Retrieved July 25, 2007, from Grolier Online Copyright © 2007 Scholastic Library Publishing, Inc. Since many Americans are against editing the constitution in any way, shape, or form, applying edits to the electoral college or eliminating it all together is difficult. He fails to understand the simple concepts of the constitution and the history of the changes that have been made to it. I know that this is a really old post but I would firstly like to point out that I completely agree with Eric; especially on the point about states taking control. Who could have had the foresight? What problems were the framers of the Constitution hoping to solve with the Electoral College? Such a unifying mechanism seems especially prudent in view of the severe regional problems that have typically plagued geographically large nations such as China, India, the Soviet Union, and even, in its time, the Roman Empire. Senate, the Archivist of the UnitedStates, the state's Secretary of State, and the chief judge of theUnited States district court where those electors met. In December each states' electors meet in their states capitol andvote for president and vice president.
State viewpoints, they decided, are more important than political minority viewpoints. However, the only instance in which a candidate who received a majority 50%+1 but lost the election was in 1876; in 1888 and 2000 the winner of the popular vote lost, but no candidate had a majority. I would not consider this a flaw but a design characteristic. Opponents of the Electoral College are disturbed by the possibility of electing a minority president one without the absolute majority of popular votes. I chose the year 2000 because this is the latest year for which I could find urban versus rural population data. Experience quickly demonstrated, in other words, that a popular vote would work, and the strange contrivance of appointing electors by rules that could shift from state to state and election to election was now superfluous.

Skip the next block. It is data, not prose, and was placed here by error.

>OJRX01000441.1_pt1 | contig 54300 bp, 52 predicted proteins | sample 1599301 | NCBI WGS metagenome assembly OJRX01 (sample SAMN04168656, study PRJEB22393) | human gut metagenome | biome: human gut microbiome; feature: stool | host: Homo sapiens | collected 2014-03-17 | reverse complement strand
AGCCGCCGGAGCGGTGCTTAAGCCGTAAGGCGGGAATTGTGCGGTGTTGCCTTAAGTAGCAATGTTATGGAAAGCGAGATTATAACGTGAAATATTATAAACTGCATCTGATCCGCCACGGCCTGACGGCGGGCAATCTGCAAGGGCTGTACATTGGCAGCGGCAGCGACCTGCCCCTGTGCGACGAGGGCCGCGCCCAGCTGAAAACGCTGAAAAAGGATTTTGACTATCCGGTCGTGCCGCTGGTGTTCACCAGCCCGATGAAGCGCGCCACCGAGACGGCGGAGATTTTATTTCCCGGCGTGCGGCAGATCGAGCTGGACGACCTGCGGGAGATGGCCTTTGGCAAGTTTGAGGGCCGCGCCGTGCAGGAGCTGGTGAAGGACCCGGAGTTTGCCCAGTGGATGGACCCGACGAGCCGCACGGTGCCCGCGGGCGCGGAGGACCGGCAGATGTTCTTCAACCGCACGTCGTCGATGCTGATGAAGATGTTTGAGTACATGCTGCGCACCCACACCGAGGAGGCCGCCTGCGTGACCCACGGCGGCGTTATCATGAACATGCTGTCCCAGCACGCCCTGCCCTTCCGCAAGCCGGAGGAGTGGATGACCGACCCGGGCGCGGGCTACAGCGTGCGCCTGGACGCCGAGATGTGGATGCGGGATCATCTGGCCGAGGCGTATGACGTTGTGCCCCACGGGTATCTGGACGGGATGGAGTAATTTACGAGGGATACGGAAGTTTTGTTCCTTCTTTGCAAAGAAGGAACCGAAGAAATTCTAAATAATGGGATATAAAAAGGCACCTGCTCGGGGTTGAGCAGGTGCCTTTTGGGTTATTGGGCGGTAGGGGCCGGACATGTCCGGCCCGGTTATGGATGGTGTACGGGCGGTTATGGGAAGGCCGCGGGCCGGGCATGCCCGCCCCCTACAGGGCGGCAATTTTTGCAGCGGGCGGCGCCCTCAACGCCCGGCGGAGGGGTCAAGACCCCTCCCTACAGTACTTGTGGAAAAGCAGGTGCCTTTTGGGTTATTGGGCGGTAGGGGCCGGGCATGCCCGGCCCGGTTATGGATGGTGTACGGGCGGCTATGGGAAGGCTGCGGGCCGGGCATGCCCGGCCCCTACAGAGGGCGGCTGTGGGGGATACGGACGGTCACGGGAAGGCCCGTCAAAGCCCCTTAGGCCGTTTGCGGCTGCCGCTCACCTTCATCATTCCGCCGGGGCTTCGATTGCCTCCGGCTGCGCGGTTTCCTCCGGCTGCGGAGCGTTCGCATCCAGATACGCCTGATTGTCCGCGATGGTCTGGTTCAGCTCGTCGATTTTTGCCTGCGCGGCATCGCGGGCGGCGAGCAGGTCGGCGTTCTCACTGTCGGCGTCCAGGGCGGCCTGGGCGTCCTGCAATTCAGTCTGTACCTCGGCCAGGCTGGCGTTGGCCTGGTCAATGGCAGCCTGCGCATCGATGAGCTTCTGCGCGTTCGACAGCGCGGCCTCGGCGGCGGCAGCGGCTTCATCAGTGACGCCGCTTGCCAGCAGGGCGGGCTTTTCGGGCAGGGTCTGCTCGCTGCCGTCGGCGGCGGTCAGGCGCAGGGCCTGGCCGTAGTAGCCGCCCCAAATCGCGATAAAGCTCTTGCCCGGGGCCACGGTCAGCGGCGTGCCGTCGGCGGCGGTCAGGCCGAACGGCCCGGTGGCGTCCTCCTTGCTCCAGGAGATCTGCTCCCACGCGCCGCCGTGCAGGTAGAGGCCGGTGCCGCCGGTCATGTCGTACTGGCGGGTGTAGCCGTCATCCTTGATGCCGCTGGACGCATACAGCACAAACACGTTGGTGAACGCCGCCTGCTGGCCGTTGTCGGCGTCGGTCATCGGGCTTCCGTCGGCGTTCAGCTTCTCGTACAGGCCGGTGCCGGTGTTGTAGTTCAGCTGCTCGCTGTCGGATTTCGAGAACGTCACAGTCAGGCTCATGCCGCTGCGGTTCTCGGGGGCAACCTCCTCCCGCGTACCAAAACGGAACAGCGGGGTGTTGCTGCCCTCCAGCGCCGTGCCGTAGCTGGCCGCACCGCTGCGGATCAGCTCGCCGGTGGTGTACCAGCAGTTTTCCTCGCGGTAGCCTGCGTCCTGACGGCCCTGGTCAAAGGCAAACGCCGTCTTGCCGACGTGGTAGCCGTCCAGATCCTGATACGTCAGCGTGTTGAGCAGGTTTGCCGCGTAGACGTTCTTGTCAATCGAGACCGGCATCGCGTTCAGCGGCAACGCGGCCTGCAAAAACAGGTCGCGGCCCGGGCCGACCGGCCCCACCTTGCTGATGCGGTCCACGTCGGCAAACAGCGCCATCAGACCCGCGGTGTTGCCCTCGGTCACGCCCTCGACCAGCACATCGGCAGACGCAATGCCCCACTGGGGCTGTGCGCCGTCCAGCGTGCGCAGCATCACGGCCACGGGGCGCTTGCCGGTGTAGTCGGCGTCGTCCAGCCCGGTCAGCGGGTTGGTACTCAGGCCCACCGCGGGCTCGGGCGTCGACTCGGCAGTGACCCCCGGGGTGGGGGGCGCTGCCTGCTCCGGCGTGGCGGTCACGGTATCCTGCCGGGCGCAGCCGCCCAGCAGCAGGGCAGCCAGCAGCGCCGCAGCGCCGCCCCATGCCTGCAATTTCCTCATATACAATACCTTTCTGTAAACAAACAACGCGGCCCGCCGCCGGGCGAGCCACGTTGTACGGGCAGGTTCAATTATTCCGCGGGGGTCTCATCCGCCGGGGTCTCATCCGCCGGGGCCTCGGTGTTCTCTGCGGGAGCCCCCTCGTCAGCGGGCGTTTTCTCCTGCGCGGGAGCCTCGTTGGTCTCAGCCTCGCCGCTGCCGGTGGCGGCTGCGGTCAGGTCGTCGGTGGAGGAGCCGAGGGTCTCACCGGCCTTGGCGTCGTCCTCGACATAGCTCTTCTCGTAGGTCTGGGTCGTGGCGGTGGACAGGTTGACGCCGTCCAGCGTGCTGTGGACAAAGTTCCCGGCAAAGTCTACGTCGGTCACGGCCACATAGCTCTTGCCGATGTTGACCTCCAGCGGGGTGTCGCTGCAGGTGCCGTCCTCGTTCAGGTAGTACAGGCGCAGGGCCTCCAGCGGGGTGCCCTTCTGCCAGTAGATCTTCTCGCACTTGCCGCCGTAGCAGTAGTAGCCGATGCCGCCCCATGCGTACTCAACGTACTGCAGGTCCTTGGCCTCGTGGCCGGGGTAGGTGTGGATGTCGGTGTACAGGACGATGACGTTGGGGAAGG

The parties nominated candidates for president and vice president and then picked electors to vote for them. This occurred, as noted above, in 1824 and was unsuccessfully attempted in 1948 and again in 1968. Nor would a direct election have changed those outcomes without a run-off requiring over 50% of the popular vote an idea which not even proponents of a direct election seem to advocate. If, for example, a third party or independent candidate were to win the support of even as many as 25% of the voters nationwide, he might still end up with no Electoral College votes at all unless he won a plurality of votes in at least one State. New Haven: Yale University Press, 1972. The winner is sworn into office at noon on January 20th. As for the first issue, that the Electoral College over-represents rural populations, proponents respond that the United State Senate - with two seats per State regardless of its population - over-represents rural populations far more dramatically.